United Artists (Figaro Inc.)
In Robert Wise black-and-white drama, "I Want to Live!" Susan Hayward won the Best Actress Oscar for what's possibly her most famous role. Hayward is cast as the real-life Barbara Graham, a tough, cynical amoral woman, a victim of a broken home, who becomes the consort of criminals and died in the California gas chamber for a murder some people believe she did not commit.
Graham arrives in San Franciscos Tenderloin district, after working every racket and playing every angle from perjury to prostitution. Nonetheless, she sticks to her own code of ethics, which sends her into womens prison for a year for helping out a pal in trouble. After her release, she meets an unsavory pair of gamblers, Emmet Perkins (Philip Coolidge) and John Santo (Lou Krugman), and her job is to steer likely booking suspects into card games, a painless process that seldom ends violently and promises to fatten her bankroll.
Later, she goes straight and marries one of Perkins cohorts, a handsome bartender named Henry Graham (Wesley Lau), with a single weakness dope. A child is born, but within weeks, the marriage is on the rocks. When Graham frantically demands their last $10 for a fix, Barbara flings the bill at his feet and tells him to get out. Desperate and broke, with bill collectors threatening her with legal action, she goes into hiding with Santo and Perkins.
Rather ominously, the San Francisco police tail Barbara on her way to the hideout. Suddenly, as the three stand in the dark room talking, floodlights wash the walls and the police loudspeaker instructs them to come out. Defiantly waving her sons toy tiger, she swaggers into the glare of the lights and executes a bump for the benefit of the crowd
In a brutal investigation session at a San Francisco precinct, it develops that Barbara, Santo and Perkins have been picked up on a murder rap. The police are convinced that the trio and Burce King (James Philbrook) brutally murdered an elderly widow, Mabel Monahan, in her home a few weeks earlier. Not realizing the seriousness of the charge, Barbara goads the police and refuses to answer their questions, which deepens the case against her.
Bruce King turns states evidence and names Barbara as the actual killer. Her own alibi can only be verified by her son (who's six months old) and her dope-addicted husband. In despair, she agrees to buy an alibi from a "friend" of her cellmate, but the "friend" insists she admit her guilt to him before he agrees to go ahead with the deal. Seeing no other out, Barbara concedes that she was present at the Monahan house.
As the trial begins, the silence of Perkins and Santo continues to implicate Barbara, who is relying entirely on her purchase alibi. But suddenly, the alibi appears on the stand, a witness for the prosecution!
Her life goes from worse to worst, when she hears on the radio that three couples have offered to adopt her son (the baby comes to jail for visits twice), but her wish is that he stays with his grandmother. She instructs her lawyer: Dont beg for my life.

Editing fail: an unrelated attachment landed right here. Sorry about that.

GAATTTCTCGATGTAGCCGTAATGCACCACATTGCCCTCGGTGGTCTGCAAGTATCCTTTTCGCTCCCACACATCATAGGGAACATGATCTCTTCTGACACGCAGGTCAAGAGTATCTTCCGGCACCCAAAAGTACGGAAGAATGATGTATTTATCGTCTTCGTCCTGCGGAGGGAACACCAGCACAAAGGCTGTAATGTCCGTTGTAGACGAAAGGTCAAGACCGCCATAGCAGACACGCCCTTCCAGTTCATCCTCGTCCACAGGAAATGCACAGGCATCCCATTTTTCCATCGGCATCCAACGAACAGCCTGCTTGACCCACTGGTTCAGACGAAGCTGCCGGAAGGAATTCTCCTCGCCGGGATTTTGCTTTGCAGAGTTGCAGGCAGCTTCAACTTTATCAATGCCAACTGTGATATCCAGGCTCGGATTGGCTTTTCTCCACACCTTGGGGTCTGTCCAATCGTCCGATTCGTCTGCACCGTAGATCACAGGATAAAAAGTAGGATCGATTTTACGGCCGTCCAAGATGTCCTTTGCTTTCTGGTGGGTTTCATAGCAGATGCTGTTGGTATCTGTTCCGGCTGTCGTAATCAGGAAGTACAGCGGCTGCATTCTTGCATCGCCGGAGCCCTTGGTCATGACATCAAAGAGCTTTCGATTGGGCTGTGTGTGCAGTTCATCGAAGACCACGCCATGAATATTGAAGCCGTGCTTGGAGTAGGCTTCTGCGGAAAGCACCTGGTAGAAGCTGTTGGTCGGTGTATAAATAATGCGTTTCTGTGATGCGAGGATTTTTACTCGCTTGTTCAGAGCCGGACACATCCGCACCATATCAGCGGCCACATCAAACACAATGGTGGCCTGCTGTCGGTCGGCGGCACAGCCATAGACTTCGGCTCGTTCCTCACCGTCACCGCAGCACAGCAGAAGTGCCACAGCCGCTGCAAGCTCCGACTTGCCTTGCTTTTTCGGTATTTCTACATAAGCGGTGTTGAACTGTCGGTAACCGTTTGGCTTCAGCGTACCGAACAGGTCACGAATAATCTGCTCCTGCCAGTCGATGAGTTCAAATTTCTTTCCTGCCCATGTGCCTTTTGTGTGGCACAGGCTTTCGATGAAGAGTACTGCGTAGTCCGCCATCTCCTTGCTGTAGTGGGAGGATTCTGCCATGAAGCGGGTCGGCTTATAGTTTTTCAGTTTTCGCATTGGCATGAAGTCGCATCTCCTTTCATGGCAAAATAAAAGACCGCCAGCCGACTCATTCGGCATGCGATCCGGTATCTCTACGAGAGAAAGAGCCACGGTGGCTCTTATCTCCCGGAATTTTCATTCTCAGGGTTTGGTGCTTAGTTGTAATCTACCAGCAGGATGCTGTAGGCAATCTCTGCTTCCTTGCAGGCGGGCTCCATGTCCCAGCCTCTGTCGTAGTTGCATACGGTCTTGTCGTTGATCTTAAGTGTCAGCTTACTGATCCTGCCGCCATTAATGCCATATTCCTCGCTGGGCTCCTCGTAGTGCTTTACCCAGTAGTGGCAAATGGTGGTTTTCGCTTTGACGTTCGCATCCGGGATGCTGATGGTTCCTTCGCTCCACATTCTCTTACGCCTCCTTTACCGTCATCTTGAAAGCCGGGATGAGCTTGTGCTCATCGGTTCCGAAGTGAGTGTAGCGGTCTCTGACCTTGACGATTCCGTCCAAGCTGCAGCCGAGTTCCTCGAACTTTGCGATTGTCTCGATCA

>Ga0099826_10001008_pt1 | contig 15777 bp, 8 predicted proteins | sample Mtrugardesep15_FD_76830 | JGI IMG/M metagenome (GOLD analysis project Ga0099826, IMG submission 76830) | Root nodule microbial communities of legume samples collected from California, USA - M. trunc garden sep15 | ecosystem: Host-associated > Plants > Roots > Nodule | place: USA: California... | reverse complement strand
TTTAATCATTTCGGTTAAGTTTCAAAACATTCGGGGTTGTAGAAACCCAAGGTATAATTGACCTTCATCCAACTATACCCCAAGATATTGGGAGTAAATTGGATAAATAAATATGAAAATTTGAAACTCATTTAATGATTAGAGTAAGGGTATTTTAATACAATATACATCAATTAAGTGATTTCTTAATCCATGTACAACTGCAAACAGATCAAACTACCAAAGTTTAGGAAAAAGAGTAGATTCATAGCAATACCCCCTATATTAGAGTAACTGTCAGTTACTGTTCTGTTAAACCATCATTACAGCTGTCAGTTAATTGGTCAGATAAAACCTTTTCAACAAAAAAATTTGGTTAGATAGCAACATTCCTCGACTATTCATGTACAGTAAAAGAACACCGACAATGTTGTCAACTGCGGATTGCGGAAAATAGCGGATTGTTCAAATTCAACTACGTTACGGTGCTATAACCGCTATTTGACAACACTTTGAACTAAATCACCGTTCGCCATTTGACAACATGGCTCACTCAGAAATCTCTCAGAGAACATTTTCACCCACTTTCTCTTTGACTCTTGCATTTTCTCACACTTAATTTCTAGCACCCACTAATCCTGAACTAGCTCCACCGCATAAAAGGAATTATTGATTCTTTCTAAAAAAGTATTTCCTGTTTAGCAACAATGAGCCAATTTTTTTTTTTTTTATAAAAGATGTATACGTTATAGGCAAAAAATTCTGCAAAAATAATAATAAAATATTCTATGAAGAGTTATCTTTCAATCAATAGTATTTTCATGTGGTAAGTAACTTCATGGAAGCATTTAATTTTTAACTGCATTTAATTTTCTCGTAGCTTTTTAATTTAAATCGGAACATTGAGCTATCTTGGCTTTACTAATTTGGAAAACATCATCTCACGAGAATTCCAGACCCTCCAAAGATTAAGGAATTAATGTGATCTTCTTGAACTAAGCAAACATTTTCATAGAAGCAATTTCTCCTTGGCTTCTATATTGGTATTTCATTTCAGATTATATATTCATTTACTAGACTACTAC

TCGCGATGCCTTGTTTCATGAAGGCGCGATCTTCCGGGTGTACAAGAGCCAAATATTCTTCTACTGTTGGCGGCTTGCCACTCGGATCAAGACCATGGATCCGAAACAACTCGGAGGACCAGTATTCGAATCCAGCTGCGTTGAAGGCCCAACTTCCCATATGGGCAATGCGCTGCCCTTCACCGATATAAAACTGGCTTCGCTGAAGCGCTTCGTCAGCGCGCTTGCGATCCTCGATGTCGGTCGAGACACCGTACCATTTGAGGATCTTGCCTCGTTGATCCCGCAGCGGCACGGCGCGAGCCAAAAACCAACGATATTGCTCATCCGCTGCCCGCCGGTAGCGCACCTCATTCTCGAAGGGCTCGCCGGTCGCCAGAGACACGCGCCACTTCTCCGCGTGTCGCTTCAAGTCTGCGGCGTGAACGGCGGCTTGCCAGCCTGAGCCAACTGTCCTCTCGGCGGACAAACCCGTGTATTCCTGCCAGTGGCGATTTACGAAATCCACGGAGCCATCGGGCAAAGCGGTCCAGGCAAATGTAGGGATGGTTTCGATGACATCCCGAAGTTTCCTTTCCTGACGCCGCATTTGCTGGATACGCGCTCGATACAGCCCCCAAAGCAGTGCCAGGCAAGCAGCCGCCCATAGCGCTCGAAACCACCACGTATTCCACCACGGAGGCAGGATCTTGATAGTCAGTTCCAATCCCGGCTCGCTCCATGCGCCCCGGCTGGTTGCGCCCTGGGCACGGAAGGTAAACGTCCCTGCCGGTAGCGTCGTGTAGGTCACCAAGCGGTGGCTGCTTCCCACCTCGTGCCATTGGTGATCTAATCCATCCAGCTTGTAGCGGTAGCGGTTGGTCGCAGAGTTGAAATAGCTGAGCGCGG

It turns out the alibi was an elaborate police trick and the "friend" was a police officer. The policeman testifies that Barbara admitted to him that she was at the scene of the crime. She finally gets a chance to defend herself on the stand, but the prosecutor rips her story apart and focuses his questions on her sordid past. After five and a half hours of deliberation, the jury returns the verdict"guilty as charged"–with no recommendation for clemency, which means she must die in the gas chamber.
While at the womens prison at Corona, more and more people are beginning to believe that Barbara is innocent, pushing for legal maneuvers to save her. Interviewed by the renowned psychologist, Carl Palmberg (Theodore Bikel), she is diagnosed as amoral and antisocial, even if Palmberg is convinced that she did not kill. The psychologist rallies the forces to her defense, and in due time, even the reporter Ed Montgomery (Simon Oakland), who led the smear campaign against her, changes his mind and joins the campaign to free her.
In the end, all the appeals for clemency and legal maneuvers fail and the execution date is set for the third and final time. Removed to the death house at San Quentin, Barbara is executed at the age of 32.
Oscar Nominations: 6
Director: Robert Wise Screenplay (Adapted): Nelson Gidding and Don Mankiewicz Actress: Susan Hayward Cinematography (b/w): Lionel Lindon Sound: Gordon E. Sawyer Film Editing: William Hornbeck
Oscar Awards: 1
Susan Hayward won the Oscar at her fifth nomination in a contest that included actresses who have also been nominated many times before, such as Deborah Kerr, nominated for the fifth time for "Separate Tables," and Rosalind Russell for "Auntie Mame," her fourth and last nomination.
In 1958, the musical "Gigi" swept most of the Oscars, including Best Picture, Best Director for Vincente Minnelli, scripter Alan Jay Lerner, editor Adriennne Fazan.
The Cinematography Oscar went to Sam Leavitt for Stanley Kramer's interracial drama, "The Defiant Ones." The movie musical "South Pacific" won the Sound award.